Sixteen months earlier, I had met a guy in a Paris bar who would end up changing my life forever. I had just left my job as a lawyer in DC, thinking my life was going to go in a certain direction … but then, during a week-long vacation in Paris, I crossed paths with Michel. It was a romantic story worthy of a Hollywood screenplay, and it very quickly set in motion a complete reassessment of my future plans. By the time I left Washington for good on August 15, 2010, I had fallen in love, I had gotten engaged, I had applied to a French language program in Paris, I had gotten a one-year student visa from the French Embassy, I had gotten married, and I had said goodbye to my closest friends in Washington, not sure when or if I’d ever come back there to live.

During the last two years, I’ve lived a life completely different than the one I led before. Instead of living in a 1,100-square-foot apartment in Adams Morgan with the most adorable French bulldog on the planet, I now live in a 205-square-foot studio in La Courneuve with two very furry cats. Instead of working for a prestigious law firm doing securities regulatory work, I now write a blog, I search for that elusive English-teaching position, and I go to school to improve my French. My daily life has changed dramatically … Continue reading Every Beginning is Only a Sequel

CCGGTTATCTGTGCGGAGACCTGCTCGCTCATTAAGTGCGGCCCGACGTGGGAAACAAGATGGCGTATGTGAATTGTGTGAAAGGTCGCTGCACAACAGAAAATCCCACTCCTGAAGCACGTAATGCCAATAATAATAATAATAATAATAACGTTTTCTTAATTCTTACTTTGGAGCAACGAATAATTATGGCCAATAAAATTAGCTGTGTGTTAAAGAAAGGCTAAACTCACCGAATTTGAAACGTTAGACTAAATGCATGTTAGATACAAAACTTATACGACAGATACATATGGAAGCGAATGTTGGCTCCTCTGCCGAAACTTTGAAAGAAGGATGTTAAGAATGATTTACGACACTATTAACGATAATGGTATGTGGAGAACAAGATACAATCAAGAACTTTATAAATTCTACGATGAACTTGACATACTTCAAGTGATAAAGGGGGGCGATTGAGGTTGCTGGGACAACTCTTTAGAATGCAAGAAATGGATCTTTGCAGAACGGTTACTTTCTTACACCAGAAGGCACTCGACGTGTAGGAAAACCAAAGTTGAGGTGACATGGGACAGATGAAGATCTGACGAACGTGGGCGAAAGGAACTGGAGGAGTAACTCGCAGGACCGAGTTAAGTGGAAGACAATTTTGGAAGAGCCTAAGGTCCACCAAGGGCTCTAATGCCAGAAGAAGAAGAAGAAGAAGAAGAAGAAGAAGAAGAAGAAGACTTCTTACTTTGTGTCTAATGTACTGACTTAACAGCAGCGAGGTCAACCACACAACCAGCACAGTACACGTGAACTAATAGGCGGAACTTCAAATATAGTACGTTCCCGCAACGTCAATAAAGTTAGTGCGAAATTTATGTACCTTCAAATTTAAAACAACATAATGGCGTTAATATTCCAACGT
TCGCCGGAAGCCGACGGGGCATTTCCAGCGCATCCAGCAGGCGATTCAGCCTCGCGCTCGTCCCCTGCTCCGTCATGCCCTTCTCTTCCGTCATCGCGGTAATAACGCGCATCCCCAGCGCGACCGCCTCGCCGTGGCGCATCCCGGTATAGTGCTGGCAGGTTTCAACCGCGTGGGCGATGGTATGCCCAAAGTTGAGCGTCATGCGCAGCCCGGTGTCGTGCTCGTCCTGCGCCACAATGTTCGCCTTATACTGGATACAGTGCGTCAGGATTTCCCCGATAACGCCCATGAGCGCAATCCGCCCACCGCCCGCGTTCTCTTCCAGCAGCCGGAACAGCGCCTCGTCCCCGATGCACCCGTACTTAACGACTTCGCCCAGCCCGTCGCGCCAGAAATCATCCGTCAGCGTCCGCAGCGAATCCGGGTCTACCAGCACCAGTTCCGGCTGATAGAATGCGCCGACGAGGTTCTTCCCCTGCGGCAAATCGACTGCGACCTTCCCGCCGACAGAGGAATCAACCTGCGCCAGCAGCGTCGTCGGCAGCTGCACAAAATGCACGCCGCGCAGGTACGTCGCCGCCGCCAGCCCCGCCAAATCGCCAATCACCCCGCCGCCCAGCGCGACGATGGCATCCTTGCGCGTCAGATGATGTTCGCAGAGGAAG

How I spent three days of my Christmas vacation with a 14-foot U-Haul truck

Once again, dear readers, I’ve waited far too long since my last post. Then again, a lot has happened since Christmas Day. I’ll fill you in in installments, though, so that you’re not overwhelmed. Here’s your first one:

How I spent three days of my Christmas vacation with a 14-foot U-Haul truck

You may or may not know that I still own an apartment in Washington, DC, where I lived for 8 years before moving to Paris in 2010. Since I haven’t really worked since 2009, maintaining a mortgage on that piece of prime real estate no longer made any sense and I put it on the market a few months ago. (Incidentally, if you’re looking for a beautiful, 1100-sq.-ft., 1927-build, Beaux-Arts apartment in Adams Morgan, send me a message and I’ll put you in touch with my broker!) What that decision meant was that I needed to move a LOT of furniture and personal effects out of the place, so Michel and I planned a three-day excursion to DC right after Christmas to load up what was left of my stuff and move it back to my parents’ place in South Carolina. That couldn’t possibly be TOO difficult, right?

My Old Place
My Old Place

Continue reading How I spent three days of my Christmas vacation with a 14-foot U-Haul truck

Jean Reno, apples & pears, and my French husband

Photo: US Airways 787 © 2012 Samuel Michael Bell, all rights reserved

It was the first time that my husband and I had traveled across the Atlantic together: US Airways 787 from Paris-Charles de Gaulle to Charlotte Douglas International on Saturday. Michel has visited me in the United States before, of course: the first time was in December 2009 to meet my friends and family, and the second time was in July 2010, when we got married before my departure for France. But Saturday was a particularly interesting travel day: Jean Reno and a jackass immigrant officer at CDG, an obnoxious flight attendant with an apple and a pear, and a surprisingly warm welcome at immigration control in Charlotte. Continue reading Jean Reno, apples & pears, and my French husband